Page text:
Is annual bonus mandatory?

HARARE - Naturally workers expect to be paid annual bonus come November or December every year.

After almost a year of hard work with little or nothing to show, workers expect to get a boost in a form of a bonus to spend during the festive season and beginning of the following year.

Workers take it as a right which every responsible and law-abiding employer should honour.

 To fully interrogate this subject matter, I have posed a few questions below which will be fully addressed in the article.

Is annual bonus a right or privilege?

Under what circumstances can an employer defer or stop paying annual bonus? Can an employee sue an employer for failing to pay annual bonus?

 The Labour Act is clear on the issue of bonus. According to Section 12(2) (h) of the Labour Act (Chapter 28:01), an employer shall upon engaging a new employee, inform the employee in writing among other things, “particulars of any bonus or incentive production scheme”.

The meaning of it shows that the employee can only be informed if there is something.

 In other words, bonus or incentive production scheme is not mandatory but discretionary.

 It therefore means that awarding of annual bonus is subject to the judgment of the employer.

In simple terms it means where bonuses are payable or not payable, the employer must put it in the employment contract.

It is not an unfair labour practice for the employer to fail to pay a bonus or 13th cheque to the employee, unless this is contrary to what was agreed upon in the contract of employment.

The only circumstances upon which a worker can claim an annual bonus is when it is clearly stated out in a contract of employment or other types of bonus scheme which organisations through their Works Council entered into.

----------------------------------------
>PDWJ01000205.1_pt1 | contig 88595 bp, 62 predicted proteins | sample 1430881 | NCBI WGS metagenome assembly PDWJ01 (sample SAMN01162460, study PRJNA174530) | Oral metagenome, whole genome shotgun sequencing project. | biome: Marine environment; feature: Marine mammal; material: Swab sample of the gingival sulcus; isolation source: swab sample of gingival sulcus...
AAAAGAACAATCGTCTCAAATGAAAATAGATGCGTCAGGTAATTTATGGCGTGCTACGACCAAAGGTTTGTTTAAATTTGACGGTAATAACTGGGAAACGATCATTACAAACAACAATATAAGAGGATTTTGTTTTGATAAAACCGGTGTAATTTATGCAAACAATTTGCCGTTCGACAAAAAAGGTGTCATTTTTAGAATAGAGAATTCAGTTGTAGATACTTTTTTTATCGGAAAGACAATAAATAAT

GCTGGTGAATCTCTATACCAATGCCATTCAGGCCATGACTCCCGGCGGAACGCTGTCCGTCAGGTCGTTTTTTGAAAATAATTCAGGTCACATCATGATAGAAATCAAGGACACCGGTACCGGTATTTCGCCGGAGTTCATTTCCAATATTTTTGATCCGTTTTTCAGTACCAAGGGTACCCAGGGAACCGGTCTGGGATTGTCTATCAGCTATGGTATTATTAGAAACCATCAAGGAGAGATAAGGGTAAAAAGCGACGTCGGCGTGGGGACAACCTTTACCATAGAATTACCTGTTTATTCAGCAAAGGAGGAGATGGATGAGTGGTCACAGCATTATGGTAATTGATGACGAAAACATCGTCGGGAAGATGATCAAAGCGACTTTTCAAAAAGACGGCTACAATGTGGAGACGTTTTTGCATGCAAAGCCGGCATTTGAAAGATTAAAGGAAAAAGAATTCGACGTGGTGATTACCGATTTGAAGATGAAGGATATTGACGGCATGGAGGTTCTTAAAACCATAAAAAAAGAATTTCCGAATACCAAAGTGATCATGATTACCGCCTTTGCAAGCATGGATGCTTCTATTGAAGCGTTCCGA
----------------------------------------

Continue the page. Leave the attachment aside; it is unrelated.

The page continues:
Having said that, many workers are not deterred by the law and remain adamant and resolute, and highly demanding to earn annual bonus.

This puts a lot of pressure on organisations.

 Most private companies who fail to pay annual bonus plead poor performance during the year as a reason for not offering an annual bonus.

However, it takes good relations and communication between management and workers for this to be believed, and for it not to result in tensions and even poor productivity.

 The situation is different for government workers.

To even ask the question is to invite trouble and worse for the politicians, it means not being voted into office in the next election.

As such civil servants have gone to an extend of looking at annual bonus as an entitlement and right.
 No politician will want to be seen to be taking on the civil servants who constitute the largest number of the working class or dare cross their line on annual bonus.

Many actively support them and try to be good Samaritans, especially with an election in the near future.
 It is perhaps with this knowledge of the political realities in mind that the union officials take the granting of annual bonus as automatic and guaranteed.

 However, the reality is that some workers from the private sector will not get annual bonuses as several companies cite viability problems.

This is a sad scenario for the workers. Where resources permit organisations must pay workers annual bonus.

It is understandably difficult for many, but an annual bonus is not much in circumstances where workers have not been awarded an increment or performance bonus for the whole year.

 However, where payment of bonus is guaranteed, as would be stipulated in the employment contract or company policy, the employer is left without choice but to pay the bonus.

*The writer, Nhamo Kwaramba, is the Principal Executive Consultant for Capacity Consultancy Group.

He is also a Guest Motivation and Business Leadership Analyst for ZBC-TV Good Morning Programme

He can be contacted on: Tel: 04-2906934, 0772 485 937 or E-mail: nhamok@yahoo.com or capacityconsultancy@gmail.com

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